The Seattle Times has an article about the recently arrested/indicted man in the Spokane Bomb Plot earlier this year. MLK Jr. Day to be exact. It's interesting to read through the different articles about racisim regarding this event. It's particularly unnerving to read some people's comments about this event.
"Why is this getting so much attention?" particularly iritates me. We're back to being colorblind? Should we not acknowledge the fact that racisim still exists on many levels in the U.S.? Certainly, it's not what it once was, but did we come all this way just to ignore the differences in race?
I firmly believe, there is no such thing as being colorblind. And to not talk about this or write about this would be a shame. Particularly, because many people don't think racism is a problem. And yet it is. It comes in small or large forms. Racism...is racism. It's a belief that one's culture is superior to another. If you're truly not a racisit...how many multi-cultural friends can you count? Or is your surrounding community predominantly populated with people who look like you and talk like you? I'm guilty of this...except for the fact that I don't really associate with many Koreans. Yes, you guessed it. I'm Korean.
Because my life exists within two cultures I can honestly say, being colorblind is irritating. It's like your turning your nose to half of me. Either you don't recognize my ethnic identity or you don't recognize my cultural identity. Maybe being colorblind within your own home helps. Maybe you feel better about it, but when you go out in the world...the world is not colorblind.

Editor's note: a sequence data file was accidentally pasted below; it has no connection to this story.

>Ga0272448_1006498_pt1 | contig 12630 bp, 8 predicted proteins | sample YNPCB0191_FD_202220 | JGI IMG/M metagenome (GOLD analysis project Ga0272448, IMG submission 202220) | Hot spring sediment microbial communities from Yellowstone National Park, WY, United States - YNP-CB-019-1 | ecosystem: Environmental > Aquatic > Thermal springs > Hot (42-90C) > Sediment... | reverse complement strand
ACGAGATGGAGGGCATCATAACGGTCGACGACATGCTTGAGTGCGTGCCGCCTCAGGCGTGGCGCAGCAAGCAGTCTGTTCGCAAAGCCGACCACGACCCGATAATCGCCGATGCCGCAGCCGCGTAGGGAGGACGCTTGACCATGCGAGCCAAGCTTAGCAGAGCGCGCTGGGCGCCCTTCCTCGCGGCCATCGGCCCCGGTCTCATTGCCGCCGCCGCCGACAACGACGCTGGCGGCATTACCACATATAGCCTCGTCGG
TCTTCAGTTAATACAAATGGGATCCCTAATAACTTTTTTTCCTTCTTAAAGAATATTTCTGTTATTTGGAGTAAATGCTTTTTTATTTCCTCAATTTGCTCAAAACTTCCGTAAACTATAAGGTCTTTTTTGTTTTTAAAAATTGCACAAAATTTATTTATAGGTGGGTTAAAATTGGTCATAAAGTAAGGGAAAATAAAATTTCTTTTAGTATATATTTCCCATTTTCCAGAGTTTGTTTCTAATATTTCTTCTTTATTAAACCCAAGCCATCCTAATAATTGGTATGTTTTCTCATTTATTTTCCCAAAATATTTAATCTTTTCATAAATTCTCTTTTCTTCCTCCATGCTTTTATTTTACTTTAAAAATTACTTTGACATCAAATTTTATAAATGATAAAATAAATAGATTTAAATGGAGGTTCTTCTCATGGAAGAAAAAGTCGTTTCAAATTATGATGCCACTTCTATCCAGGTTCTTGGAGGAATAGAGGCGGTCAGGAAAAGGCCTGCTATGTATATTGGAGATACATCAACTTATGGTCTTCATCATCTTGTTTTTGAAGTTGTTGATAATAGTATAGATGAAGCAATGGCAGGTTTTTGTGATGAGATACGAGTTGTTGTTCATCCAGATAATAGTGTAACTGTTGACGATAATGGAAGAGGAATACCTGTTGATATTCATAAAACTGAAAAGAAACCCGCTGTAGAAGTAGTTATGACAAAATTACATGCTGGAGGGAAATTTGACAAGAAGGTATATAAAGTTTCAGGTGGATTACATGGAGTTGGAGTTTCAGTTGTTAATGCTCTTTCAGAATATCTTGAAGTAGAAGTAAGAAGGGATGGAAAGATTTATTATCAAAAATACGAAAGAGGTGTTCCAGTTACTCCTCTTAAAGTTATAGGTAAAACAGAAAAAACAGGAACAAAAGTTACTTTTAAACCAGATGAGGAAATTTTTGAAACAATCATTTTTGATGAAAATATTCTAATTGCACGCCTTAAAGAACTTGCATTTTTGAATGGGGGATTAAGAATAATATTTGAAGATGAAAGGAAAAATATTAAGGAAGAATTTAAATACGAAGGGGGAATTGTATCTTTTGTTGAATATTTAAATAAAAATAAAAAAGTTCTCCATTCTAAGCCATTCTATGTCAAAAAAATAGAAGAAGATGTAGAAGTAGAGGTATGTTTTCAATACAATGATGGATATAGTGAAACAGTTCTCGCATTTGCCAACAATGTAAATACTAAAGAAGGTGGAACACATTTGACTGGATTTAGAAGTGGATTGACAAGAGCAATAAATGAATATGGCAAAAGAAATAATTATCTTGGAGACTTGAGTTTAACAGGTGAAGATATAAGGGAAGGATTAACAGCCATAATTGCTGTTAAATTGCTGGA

Let me tell you a few of my experiences.
Growing up in Idaho I had many people stare at me or treat me like I was different. Even though, I had spent all but 3.5 months of my life living in the U.S. I was made to feel unwelcome at times solely on my skin color. I didn't want to be different growing up. Instead of feeling special and unique...I felt different, on the outside and unattractive.
When I took my first trip to Korea I didn't fit in at all. Those differences became more obvious. For once I looked like everyone else, but I didn't feel like everyone else around me. I was pegged right off the bat as not being Korean. Even now, when I go to cultural meetup groups, I'm catagorized as "one of those..." whatever that means. It means I'm different and not welcome.
When I moved to Seattle someone, trying to be polite, started talking loudly and slowly to me. I thought to myself, do I really look like I'm brand new to the U.S.? English is my first language. I don't know any other ones. I act like an American that's been here my entire life. Why is someone treating me to so differently? It didn't occur to me right away that it was due to my ethnic identity.
Promoting colorblindness or refusing to open a dialogue about racisim and ethnic/culture identity is not empowering. It's limiting. It's saying that you can't think outside of the box and you can't recognize things that are different from what you already know. It's saying that you've already learned all there is to learn about culture and there's nothing left to know. Isn't that in itself a bit racisit? If you ask yourself, can you really say you know everything about the different cultures and experiences people have based on their ethnic and cultral identity? How many Americans have actually stopped to reflect on their cultural and ethnic identity?
I hope one day I'm proved wrong when I say probably not many...